It’s all because my son was awake and observant that morning. As I was navigating a busy round-about near our neighborhood – he cried out, “What the heck?? Some crazy person has a life-size sock monkey in their front passenger seat!”
Now this intrigued me, but I didn’t manage to see the car since I was trying to keep us safe in traffic. So I asked him for more details, like who was driving. “It was a woman,” he said…..and then the all important clue: “And she had a little kid in a car seat in the back….what a weirdo!”
Now I am both a newly minted public health professional (MPH received last year!) and a child health and safety geek (seven years as Senior Editor at Pediatric Safety will do that to you!), so I immediately had a flash of insight. “Oh,” I said, “I know what she’s doing!!” “Oh that’s so cool!” I was practically bouncing up and down in my seat. Thankfully I had already merged into traffic on the local parkway.
“She’s taking her kid to daycare on her way to work, and the sock monkey is next to her to remind her that the child is in the back seat. When they aren’t using the car seat, the sock monkey sits in it – and when they put the little girl in the car seat, they move the sock monkey doll up front as a visual cue.”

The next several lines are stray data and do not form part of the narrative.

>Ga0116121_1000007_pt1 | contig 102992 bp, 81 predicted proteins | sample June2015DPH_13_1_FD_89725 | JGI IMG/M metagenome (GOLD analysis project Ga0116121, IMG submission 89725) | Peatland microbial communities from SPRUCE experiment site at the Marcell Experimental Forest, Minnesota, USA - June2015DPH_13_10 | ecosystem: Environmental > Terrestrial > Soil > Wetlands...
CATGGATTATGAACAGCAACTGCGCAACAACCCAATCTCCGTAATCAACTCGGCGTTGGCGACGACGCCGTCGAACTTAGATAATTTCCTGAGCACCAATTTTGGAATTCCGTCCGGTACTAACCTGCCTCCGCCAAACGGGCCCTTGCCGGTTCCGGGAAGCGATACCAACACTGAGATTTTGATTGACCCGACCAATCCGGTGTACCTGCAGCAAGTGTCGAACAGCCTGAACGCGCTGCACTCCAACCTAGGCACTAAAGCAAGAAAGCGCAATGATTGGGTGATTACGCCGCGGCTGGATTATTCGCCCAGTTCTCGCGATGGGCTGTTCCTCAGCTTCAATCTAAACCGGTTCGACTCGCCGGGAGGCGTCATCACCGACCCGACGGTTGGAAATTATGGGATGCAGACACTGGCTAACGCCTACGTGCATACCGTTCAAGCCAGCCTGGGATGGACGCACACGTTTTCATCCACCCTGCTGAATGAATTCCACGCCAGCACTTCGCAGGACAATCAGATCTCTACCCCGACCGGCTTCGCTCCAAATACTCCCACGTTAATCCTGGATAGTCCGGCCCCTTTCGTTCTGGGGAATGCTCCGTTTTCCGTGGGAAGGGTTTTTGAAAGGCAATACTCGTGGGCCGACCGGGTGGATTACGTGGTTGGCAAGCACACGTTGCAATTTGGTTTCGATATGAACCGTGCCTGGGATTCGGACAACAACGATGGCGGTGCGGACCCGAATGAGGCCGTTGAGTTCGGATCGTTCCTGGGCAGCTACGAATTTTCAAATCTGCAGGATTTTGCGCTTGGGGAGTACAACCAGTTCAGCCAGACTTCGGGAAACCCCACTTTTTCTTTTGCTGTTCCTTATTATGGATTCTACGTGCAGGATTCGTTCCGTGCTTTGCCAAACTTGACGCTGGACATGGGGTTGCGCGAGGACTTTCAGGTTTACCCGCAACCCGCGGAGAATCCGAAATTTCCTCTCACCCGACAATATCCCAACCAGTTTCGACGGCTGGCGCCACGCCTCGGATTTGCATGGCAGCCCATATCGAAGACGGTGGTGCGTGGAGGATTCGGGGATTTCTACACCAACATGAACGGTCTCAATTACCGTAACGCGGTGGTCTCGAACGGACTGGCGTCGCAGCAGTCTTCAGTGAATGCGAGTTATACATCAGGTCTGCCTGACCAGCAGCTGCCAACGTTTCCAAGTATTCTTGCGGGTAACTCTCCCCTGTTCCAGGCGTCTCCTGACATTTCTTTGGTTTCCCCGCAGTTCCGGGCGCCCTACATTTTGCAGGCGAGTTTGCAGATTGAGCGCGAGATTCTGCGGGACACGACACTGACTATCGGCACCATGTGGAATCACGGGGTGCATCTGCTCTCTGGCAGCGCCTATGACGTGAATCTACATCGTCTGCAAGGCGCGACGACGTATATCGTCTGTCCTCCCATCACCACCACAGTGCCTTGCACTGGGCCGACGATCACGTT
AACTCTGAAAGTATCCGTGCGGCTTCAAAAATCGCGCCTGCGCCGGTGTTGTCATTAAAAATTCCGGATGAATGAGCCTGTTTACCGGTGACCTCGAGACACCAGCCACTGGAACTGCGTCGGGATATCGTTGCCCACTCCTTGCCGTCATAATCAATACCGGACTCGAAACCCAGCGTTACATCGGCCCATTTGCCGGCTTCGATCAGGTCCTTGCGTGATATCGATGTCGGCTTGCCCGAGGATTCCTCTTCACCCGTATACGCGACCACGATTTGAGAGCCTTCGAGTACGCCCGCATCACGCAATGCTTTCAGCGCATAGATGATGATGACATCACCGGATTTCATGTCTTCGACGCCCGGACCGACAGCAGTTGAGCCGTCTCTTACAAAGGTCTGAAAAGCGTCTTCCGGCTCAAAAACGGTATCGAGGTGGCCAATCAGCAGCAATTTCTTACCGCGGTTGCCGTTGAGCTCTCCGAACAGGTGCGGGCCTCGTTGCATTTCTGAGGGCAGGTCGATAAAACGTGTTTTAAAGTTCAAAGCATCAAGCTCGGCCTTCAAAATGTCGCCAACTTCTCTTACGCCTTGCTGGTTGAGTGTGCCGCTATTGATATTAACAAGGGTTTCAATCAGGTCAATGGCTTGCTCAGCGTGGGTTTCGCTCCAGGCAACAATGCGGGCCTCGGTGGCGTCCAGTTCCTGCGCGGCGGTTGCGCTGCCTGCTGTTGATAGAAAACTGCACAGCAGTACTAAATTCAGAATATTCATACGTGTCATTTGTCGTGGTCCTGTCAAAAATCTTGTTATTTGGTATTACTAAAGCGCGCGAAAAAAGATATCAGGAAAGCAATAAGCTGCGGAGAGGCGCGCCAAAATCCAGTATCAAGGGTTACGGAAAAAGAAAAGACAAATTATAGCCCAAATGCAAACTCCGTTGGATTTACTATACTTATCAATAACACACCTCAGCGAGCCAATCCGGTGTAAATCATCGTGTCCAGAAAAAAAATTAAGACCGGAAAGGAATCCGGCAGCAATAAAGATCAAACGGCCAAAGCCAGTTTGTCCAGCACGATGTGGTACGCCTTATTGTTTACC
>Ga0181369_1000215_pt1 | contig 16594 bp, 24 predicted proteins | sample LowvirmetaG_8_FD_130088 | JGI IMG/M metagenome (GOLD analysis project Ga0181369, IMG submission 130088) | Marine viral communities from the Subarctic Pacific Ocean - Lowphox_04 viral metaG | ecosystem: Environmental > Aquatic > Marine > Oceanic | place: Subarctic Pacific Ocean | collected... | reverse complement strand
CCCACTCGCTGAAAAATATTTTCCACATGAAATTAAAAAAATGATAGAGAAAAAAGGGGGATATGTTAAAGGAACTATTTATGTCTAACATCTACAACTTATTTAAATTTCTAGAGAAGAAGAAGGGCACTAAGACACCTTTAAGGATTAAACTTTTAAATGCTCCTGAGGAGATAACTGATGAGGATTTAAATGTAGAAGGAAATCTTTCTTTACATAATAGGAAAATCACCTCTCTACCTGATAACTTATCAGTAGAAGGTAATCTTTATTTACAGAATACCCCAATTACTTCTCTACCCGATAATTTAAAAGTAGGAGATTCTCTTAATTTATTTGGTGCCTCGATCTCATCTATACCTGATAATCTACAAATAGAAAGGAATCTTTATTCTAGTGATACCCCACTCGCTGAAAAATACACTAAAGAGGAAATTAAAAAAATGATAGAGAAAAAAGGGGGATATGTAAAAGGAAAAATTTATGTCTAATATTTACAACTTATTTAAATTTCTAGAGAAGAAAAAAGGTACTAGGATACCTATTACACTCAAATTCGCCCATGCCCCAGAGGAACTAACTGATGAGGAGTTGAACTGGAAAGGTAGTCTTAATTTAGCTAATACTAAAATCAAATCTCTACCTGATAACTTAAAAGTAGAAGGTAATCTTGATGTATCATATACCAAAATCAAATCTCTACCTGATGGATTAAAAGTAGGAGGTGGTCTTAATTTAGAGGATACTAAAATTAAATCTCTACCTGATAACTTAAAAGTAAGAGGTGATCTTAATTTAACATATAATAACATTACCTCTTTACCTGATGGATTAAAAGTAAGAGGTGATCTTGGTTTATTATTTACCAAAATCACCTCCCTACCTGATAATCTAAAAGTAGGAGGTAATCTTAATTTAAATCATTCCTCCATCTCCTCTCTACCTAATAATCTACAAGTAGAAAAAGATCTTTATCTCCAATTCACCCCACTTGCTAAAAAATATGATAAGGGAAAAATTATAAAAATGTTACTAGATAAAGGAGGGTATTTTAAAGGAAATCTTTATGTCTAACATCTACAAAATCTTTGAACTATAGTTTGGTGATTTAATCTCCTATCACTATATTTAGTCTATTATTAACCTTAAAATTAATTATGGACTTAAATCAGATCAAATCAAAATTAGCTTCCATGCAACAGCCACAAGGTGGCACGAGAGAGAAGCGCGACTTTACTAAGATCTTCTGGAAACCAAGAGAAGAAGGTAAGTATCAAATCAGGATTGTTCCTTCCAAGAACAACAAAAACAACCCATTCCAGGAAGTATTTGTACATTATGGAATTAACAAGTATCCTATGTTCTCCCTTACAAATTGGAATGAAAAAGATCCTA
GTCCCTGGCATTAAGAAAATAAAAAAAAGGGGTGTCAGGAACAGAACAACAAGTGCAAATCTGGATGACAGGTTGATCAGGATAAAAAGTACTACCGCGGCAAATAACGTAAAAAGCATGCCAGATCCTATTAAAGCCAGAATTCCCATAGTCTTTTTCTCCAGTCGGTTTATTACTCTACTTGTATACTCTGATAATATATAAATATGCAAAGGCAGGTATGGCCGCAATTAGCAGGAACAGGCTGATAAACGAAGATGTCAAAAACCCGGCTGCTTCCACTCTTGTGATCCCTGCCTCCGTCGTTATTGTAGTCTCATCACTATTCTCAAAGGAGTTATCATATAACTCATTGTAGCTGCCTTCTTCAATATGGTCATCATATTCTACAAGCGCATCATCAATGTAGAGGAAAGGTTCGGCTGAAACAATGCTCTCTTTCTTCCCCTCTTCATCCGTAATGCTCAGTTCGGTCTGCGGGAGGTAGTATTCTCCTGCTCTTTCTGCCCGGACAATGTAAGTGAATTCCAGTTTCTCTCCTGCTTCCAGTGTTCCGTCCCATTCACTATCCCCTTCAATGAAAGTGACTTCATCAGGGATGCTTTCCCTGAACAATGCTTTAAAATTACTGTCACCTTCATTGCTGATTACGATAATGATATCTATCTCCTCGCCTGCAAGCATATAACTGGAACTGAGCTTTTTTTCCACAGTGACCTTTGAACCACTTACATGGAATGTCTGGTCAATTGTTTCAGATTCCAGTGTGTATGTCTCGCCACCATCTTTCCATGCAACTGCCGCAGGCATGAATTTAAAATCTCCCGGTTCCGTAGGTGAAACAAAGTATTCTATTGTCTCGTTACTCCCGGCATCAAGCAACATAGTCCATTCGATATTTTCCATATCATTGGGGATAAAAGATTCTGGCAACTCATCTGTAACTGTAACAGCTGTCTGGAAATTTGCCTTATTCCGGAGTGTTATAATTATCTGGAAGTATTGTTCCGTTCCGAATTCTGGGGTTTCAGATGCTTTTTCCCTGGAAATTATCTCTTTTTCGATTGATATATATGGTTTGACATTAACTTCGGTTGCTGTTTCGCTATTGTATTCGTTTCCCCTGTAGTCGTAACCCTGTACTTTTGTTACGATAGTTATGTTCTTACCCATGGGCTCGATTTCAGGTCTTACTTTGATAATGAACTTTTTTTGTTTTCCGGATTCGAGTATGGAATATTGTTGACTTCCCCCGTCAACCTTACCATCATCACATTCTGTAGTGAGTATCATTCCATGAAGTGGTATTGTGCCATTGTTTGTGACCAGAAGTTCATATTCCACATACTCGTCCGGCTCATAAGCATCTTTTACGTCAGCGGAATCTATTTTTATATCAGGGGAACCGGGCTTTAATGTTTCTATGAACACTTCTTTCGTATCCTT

The reason I was SO excited is this was an example of child safety in action. Forgetting a baby or young child in the back seat can happen to any parent when we are on autopilot, trying to get all the morning tasks done and get to work. And even a short time alone in a hot car can be fatal, since children’s bodies heat up faster than those of adults. More details on heatstroke and kids can be found at the links below:
- Safercar.gov – Tips to Avoid Child Heatstroke
- Healthychildren.org (AAP) – Prevent Child Deaths in Hot Cars
Given the risks of heatstroke, government experts and child advocates recommend memory helpers, like keeping a stuffed animal in the car seat and moving it up front when the child is strapped in (see the links above). Experts also advise parents to keep something critical for their day in the back near their child – like a purse, briefcase or mobile phone.
Now you might think that you don’t need to take measures like this….but research shows that the easiest way to adopt a new habit or remember something is to set up your environment to help you – like ridding your house of fattening foods, keeping your gym clothes handy and visible….or putting a life-sized stuffed animal next to you in the car when your child is in back.
I don’t know who the woman was on the road that morning, but I commend her effort to ensure her child’s safety – and she really made a child safety geek’s day! Oh, and if you’d like to buy a life-size sock monkey, they have them on Amazon.